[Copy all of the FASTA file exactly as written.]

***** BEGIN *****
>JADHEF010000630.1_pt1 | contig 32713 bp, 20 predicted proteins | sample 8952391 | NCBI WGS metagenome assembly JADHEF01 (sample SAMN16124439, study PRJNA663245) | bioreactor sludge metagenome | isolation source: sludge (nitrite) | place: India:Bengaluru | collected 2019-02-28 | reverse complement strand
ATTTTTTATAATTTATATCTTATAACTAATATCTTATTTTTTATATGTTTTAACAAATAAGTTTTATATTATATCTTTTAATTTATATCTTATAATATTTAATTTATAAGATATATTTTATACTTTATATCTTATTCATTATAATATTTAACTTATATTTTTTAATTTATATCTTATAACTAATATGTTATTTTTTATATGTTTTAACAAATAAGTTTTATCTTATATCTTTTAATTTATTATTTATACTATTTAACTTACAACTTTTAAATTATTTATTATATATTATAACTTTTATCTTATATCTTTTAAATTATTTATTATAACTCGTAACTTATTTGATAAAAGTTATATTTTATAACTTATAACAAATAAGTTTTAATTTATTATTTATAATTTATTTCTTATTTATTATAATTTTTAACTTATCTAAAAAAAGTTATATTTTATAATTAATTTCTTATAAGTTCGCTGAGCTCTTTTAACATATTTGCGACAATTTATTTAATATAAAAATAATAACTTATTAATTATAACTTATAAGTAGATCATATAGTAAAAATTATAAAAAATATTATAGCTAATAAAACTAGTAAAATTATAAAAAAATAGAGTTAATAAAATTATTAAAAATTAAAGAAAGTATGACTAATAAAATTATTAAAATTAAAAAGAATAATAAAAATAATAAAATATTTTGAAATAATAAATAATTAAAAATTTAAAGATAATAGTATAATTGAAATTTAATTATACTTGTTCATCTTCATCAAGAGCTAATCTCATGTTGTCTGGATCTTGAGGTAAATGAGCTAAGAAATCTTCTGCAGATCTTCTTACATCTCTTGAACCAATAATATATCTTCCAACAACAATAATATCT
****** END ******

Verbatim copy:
>JADHEF010000630.1_pt1 | contig 32713 bp, 20 predicted proteins | sample 8952391 | NCBI WGS metagenome assembly JADHEF01 (sample SAMN16124439, study PRJNA663245) | bioreactor sludge metagenome | isolation source: sludge (nitrite) | place: India:Bengaluru | collected 2019-02-28 | reverse complement strand
ATTTTTTATAATTTATATCTTATAACTAATATCTTATTTTTTATATGTTTTAACAAATAAGTTTTATATTATATCTTTTAATTTATATCTTATAATATTTAATTTATAAGATATATTTTATACTTTATATCTTATTCATTATAATATTTAACTTATATTTTTTAATTTATATCTTATAACTAATATGTTATTTTTTATATGTTTTAACAAATAAGTTTTATCTTATATCTTTTAATTTATTATTTATACTATTTAACTTACAACTTTTAAATTATTTATTATATATTATAACTTTTATCTTATATCTTTTAAATTATTTATTATAACTCGTAACTTATTTGATAAAAGTTATATTTTATAACTTATAACAAATAAGTTTTAATTTATTATTTATAATTTATTTCTTATTTATTATAATTTTTAACTTATCTAAAAAAAGTTATATTTTATAATTAATTTCTTATAAGTTCGCTGAGCTCTTTTAACATATTTGCGACAATTTATTTAATATAAAAATAATAACTTATTAATTATAACTTATAAGTAGATCATATAGTAAAAATTATAAAAAATATTATAGCTAATAAAACTAGTAAAATTATAAAAAAATAGAGTTAATAAAATTATTAAAAATTAAAGAAAGTATGACTAATAAAATTATTAAAATTAAAAAGAATAATAAAAATAATAAAATATTTTGAAATAATAAATAATTAAAAATTTAAAGATAATAGTATAATTGAAATTTAATTATACTTGTTCATCTTCATCAAGAGCTAATCTCATGTTGTCTGGATCTTGAGGTAAATGAGCTAAGAAATCTTCTGCAGATCTTCTTACATCTCTTGAACCAATAATATATCTTCCAACAACAATAATATCT